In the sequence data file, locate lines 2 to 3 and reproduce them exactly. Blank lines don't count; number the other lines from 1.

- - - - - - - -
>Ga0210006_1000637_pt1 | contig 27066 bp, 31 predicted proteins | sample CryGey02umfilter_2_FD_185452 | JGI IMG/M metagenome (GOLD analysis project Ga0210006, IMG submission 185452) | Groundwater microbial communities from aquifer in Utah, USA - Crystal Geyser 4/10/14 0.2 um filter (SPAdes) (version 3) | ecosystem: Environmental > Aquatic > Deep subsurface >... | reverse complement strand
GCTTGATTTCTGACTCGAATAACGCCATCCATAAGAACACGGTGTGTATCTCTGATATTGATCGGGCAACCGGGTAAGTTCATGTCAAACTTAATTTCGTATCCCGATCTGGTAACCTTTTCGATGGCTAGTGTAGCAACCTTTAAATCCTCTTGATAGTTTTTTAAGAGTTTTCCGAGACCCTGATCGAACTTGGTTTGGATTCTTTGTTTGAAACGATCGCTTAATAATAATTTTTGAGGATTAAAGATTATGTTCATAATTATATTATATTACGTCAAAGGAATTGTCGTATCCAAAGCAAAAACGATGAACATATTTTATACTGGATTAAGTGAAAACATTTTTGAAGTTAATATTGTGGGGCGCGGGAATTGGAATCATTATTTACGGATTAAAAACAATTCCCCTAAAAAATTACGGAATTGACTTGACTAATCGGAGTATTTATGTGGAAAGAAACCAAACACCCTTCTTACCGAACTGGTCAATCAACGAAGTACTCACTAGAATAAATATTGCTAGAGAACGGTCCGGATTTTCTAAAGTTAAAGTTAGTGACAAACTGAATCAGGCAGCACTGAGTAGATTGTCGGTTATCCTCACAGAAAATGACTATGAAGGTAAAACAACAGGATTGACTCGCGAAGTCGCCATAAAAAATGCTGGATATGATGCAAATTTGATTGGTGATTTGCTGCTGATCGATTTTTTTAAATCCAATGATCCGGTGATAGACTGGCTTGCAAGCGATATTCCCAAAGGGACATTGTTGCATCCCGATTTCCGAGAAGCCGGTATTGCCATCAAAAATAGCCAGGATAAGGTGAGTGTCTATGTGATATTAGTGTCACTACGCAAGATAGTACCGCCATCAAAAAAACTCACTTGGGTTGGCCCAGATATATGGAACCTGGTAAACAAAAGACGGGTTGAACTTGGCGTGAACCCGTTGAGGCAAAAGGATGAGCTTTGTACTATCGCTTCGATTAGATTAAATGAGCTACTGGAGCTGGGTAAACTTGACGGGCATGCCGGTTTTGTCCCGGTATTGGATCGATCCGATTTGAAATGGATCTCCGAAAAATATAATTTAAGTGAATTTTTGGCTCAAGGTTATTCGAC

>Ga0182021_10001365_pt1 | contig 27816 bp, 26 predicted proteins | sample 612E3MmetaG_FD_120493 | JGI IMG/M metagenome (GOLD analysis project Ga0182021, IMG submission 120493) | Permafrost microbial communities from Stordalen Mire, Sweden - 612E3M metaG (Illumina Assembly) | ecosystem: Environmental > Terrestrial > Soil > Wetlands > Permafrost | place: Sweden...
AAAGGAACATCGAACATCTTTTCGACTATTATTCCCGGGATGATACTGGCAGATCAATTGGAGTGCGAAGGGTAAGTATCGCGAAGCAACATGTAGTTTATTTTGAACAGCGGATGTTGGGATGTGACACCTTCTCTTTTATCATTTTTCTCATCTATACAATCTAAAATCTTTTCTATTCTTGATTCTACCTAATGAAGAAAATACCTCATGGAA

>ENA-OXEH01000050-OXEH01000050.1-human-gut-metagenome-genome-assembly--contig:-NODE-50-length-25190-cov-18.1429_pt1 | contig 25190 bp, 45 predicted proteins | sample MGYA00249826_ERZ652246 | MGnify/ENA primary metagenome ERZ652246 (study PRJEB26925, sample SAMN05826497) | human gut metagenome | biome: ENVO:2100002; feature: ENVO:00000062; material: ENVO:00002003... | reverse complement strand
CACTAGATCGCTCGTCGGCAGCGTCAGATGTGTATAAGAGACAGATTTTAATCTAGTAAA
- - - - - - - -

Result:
GCTTGATTTCTGACTCGAATAACGCCATCCATAAGAACACGGTGTGTATCTCTGATATTGATCGGGCAACCGGGTAAGTTCATGTCAAACTTAATTTCGTATCCCGATCTGGTAACCTTTTCGATGGCTAGTGTAGCAACCTTTAAATCCTCTTGATAGTTTTTTAAGAGTTTTCCGAGACCCTGATCGAACTTGGTTTGGATTCTTTGTTTGAAACGATCGCTTAATAATAATTTTTGAGGATTAAAGATTATGTTCATAATTATATTATATTACGTCAAAGGAATTGTCGTATCCAAAGCAAAAACGATGAACATATTTTATACTGGATTAAGTGAAAACATTTTTGAAGTTAATATTGTGGGGCGCGGGAATTGGAATCATTATTTACGGATTAAAAACAATTCCCCTAAAAAATTACGGAATTGACTTGACTAATCGGAGTATTTATGTGGAAAGAAACCAAACACCCTTCTTACCGAACTGGTCAATCAACGAAGTACTCACTAGAATAAATATTGCTAGAGAACGGTCCGGATTTTCTAAAGTTAAAGTTAGTGACAAACTGAATCAGGCAGCACTGAGTAGATTGTCGGTTATCCTCACAGAAAATGACTATGAAGGTAAAACAACAGGATTGACTCGCGAAGTCGCCATAAAAAATGCTGGATATGATGCAAATTTGATTGGTGATTTGCTGCTGATCGATTTTTTTAAATCCAATGATCCGGTGATAGACTGGCTTGCAAGCGATATTCCCAAAGGGACATTGTTGCATCCCGATTTCCGAGAAGCCGGTATTGCCATCAAAAATAGCCAGGATAAGGTGAGTGTCTATGTGATATTAGTGTCACTACGCAAGATAGTACCGCCATCAAAAAAACTCACTTGGGTTGGCCCAGATATATGGAACCTGGTAAACAAAAGACGGGTTGAACTTGGCGTGAACCCGTTGAGGCAAAAGGATGAGCTTTGTACTATCGCTTCGATTAGATTAAATGAGCTACTGGAGCTGGGTAAACTTGACGGGCATGCCGGTTTTGTCCCGGTATTGGATCGATCCGATTTGAAATGGATCTCCGAAAAATATAATTTAAGTGAATTTTTGGCTCAAGGTTATTCGAC

>Ga0182021_10001365_pt1 | contig 27816 bp, 26 predicted proteins | sample 612E3MmetaG_FD_120493 | JGI IMG/M metagenome (GOLD analysis project Ga0182021, IMG submission 120493) | Permafrost microbial communities from Stordalen Mire, Sweden - 612E3M metaG (Illumina Assembly) | ecosystem: Environmental > Terrestrial > Soil > Wetlands > Permafrost | place: Sweden...